New system to combat online banking fraud: A security solution from a Cambridge University spin-out which protects against 'man-in-the-browser' trojans is being rolled-out by two German banks. The system works with the bank web site sending a 2d barcode-style picture that contains the transaction information. The user decodes it with a mobile app, or dedicated device, which also generates a transaction authentication code for the user to enter to confirm the transaction.
I've long thought that smartphones would be the route to secure transactions over the internet. Using them as out-of-band communication routes for passcodes, or validation checks, has security potential but means the user must have a mobile connection. Attacks on this mode have already been developed.
You can try out the CrontoSign technology by downloading the CrontoSign mobile app for iOS or Android devices and try it with a demo account at www.crontosign.com.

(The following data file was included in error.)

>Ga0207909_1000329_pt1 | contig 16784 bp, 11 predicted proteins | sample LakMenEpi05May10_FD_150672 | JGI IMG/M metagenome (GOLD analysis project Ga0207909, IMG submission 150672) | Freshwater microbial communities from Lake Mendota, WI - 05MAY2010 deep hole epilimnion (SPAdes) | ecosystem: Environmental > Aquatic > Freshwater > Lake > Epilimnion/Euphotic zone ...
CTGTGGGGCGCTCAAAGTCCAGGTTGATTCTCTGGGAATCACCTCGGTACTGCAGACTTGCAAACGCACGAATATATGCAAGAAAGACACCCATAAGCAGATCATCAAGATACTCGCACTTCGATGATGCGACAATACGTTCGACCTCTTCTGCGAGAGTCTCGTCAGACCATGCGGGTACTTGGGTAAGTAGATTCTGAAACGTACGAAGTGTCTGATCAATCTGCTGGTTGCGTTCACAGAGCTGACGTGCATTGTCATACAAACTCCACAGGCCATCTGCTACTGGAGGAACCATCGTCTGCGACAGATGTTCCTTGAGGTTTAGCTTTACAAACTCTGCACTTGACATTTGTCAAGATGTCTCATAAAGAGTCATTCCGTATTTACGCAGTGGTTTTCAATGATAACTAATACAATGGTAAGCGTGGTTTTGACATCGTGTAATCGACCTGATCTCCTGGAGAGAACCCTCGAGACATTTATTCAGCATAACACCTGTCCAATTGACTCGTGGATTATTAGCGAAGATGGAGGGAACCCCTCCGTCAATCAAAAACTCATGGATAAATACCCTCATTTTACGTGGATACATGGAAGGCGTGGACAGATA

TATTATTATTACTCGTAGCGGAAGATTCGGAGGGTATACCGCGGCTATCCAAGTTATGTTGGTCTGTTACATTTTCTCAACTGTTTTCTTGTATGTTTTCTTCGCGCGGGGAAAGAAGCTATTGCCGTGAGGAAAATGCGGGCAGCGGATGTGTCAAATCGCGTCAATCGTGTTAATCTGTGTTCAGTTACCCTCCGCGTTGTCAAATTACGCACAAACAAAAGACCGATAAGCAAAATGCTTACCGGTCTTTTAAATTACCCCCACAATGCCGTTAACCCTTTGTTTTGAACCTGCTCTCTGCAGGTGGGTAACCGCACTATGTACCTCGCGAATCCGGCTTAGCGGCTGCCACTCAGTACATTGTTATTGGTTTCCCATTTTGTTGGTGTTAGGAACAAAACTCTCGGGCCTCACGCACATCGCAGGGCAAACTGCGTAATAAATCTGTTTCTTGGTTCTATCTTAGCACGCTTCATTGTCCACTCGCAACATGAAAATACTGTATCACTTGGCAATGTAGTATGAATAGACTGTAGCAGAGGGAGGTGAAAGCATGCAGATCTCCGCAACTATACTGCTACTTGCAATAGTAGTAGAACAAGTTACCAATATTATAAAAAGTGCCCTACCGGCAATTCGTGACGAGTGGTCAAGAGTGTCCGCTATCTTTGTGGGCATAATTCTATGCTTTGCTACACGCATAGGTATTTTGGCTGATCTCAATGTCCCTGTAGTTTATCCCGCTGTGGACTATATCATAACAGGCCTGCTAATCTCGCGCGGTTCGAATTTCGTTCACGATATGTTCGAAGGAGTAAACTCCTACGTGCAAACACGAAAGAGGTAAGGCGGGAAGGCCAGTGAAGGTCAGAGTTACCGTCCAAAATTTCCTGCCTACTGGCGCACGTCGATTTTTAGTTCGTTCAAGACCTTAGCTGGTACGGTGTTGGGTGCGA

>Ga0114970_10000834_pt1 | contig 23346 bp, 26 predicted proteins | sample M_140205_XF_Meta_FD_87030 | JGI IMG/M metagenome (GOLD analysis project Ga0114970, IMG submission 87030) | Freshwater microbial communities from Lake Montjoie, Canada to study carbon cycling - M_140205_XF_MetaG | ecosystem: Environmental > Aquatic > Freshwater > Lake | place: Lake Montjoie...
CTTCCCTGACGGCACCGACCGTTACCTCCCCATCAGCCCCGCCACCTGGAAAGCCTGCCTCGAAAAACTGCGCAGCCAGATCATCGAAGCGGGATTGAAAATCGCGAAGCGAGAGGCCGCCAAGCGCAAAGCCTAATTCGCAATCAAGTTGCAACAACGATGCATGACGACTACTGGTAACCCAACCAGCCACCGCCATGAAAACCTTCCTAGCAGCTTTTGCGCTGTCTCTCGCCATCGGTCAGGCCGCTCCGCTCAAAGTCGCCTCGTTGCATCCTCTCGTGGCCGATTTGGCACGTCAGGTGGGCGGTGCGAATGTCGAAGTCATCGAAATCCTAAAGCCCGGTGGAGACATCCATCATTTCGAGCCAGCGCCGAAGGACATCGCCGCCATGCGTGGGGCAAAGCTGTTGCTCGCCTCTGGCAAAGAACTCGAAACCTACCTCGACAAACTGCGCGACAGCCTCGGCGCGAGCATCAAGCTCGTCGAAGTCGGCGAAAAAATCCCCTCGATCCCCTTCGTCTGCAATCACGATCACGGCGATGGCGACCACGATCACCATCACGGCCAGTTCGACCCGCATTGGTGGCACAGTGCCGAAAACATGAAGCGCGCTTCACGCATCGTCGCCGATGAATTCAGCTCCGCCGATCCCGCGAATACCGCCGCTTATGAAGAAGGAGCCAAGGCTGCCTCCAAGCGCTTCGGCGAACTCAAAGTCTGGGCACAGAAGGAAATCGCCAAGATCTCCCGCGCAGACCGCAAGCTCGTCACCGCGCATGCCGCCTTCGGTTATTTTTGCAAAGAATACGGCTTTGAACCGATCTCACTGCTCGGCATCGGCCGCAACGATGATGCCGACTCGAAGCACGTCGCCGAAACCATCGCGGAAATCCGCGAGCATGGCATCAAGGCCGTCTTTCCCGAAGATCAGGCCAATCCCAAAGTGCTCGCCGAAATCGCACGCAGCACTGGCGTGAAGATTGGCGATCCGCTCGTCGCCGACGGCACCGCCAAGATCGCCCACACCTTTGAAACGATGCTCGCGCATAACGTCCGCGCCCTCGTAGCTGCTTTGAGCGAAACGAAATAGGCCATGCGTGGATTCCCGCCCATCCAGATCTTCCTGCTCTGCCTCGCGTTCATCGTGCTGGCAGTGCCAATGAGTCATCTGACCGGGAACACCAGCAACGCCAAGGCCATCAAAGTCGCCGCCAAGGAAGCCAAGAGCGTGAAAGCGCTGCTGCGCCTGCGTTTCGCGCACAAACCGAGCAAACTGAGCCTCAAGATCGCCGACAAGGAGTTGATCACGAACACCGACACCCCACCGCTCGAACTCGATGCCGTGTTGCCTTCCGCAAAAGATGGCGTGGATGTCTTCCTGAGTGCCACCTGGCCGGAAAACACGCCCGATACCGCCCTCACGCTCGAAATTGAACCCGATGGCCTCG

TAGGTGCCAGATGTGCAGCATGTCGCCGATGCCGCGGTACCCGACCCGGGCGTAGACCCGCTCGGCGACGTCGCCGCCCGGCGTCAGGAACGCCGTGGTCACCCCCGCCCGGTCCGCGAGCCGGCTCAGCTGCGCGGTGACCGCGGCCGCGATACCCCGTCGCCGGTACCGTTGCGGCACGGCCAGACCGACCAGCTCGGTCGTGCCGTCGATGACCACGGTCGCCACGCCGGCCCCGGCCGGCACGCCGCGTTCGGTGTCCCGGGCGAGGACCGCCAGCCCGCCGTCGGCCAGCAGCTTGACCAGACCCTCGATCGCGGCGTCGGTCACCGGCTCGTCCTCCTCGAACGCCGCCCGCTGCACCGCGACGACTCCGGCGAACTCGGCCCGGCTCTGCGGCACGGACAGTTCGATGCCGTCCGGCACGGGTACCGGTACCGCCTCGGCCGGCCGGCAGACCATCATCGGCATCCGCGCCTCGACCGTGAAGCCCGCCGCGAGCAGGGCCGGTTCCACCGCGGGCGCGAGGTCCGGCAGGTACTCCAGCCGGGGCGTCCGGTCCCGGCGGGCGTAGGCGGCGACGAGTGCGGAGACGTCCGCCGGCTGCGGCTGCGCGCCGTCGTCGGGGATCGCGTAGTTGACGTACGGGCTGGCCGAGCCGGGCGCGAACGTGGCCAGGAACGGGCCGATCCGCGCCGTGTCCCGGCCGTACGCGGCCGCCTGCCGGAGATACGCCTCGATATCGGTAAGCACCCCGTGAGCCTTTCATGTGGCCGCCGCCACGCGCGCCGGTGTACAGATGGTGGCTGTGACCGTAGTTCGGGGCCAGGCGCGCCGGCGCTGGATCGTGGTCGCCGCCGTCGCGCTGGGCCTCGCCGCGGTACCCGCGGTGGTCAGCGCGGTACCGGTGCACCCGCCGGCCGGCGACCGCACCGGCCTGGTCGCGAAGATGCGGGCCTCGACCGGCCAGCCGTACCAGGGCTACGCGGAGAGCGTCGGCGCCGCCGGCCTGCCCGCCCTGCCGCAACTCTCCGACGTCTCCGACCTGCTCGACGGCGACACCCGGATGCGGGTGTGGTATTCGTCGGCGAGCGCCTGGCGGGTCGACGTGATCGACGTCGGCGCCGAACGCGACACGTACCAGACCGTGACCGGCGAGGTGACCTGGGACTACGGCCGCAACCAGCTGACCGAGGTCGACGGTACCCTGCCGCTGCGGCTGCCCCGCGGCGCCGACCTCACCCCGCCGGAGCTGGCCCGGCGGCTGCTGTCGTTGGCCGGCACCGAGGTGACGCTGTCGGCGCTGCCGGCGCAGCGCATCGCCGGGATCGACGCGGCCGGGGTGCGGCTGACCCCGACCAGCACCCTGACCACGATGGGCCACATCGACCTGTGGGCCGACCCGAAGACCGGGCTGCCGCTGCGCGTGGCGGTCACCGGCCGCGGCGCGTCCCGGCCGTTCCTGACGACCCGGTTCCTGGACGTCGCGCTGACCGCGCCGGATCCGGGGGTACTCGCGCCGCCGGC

Thursday, 18 April 2013
Friday, 12 April 2013
An interesting report from 'The Register' about BT's Adastral Park - where our security futures practice, in BT Research and Technology, is based. BT is working on plans to create 2,000 new jobs and provision for up to 2,000 homes by 2025, by opening up areas of Adastral Park as a science campus. The idea is to create a Suffolk research centre - a regenerated research and development facility that encourages the growth of an ICT cluster in Suffolk.